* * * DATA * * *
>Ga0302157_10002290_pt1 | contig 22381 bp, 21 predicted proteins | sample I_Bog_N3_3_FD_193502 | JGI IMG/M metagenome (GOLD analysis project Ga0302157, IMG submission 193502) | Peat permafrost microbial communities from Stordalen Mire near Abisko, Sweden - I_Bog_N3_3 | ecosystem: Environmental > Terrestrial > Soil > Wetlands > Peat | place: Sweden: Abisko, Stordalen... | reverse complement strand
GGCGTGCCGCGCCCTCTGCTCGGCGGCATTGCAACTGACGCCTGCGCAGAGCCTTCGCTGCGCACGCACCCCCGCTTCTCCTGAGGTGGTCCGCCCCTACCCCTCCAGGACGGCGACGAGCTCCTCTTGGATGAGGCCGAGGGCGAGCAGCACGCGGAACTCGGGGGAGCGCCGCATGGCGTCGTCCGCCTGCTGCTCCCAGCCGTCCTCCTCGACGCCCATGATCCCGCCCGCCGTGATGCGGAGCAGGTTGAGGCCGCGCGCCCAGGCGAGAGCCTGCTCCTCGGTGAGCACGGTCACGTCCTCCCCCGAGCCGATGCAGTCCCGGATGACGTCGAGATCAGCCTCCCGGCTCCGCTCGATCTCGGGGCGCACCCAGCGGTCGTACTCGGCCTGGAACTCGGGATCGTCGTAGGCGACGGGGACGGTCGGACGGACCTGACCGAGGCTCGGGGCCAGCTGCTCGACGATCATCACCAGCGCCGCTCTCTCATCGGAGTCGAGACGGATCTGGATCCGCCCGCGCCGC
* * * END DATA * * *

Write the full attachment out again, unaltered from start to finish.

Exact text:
>Ga0302157_10002290_pt1 | contig 22381 bp, 21 predicted proteins | sample I_Bog_N3_3_FD_193502 | JGI IMG/M metagenome (GOLD analysis project Ga0302157, IMG submission 193502) | Peat permafrost microbial communities from Stordalen Mire near Abisko, Sweden - I_Bog_N3_3 | ecosystem: Environmental > Terrestrial > Soil > Wetlands > Peat | place: Sweden: Abisko, Stordalen... | reverse complement strand
GGCGTGCCGCGCCCTCTGCTCGGCGGCATTGCAACTGACGCCTGCGCAGAGCCTTCGCTGCGCACGCACCCCCGCTTCTCCTGAGGTGGTCCGCCCCTACCCCTCCAGGACGGCGACGAGCTCCTCTTGGATGAGGCCGAGGGCGAGCAGCACGCGGAACTCGGGGGAGCGCCGCATGGCGTCGTCCGCCTGCTGCTCCCAGCCGTCCTCCTCGACGCCCATGATCCCGCCCGCCGTGATGCGGAGCAGGTTGAGGCCGCGCGCCCAGGCGAGAGCCTGCTCCTCGGTGAGCACGGTCACGTCCTCCCCCGAGCCGATGCAGTCCCGGATGACGTCGAGATCAGCCTCCCGGCTCCGCTCGATCTCGGGGCGCACCCAGCGGTCGTACTCGGCCTGGAACTCGGGATCGTCGTAGGCGACGGGGACGGTCGGACGGACCTGACCGAGGCTCGGGGCCAGCTGCTCGACGATCATCACCAGCGCCGCTCTCTCATCGGAGTCGAGACGGATCTGGATCCGCCCGCGCCGC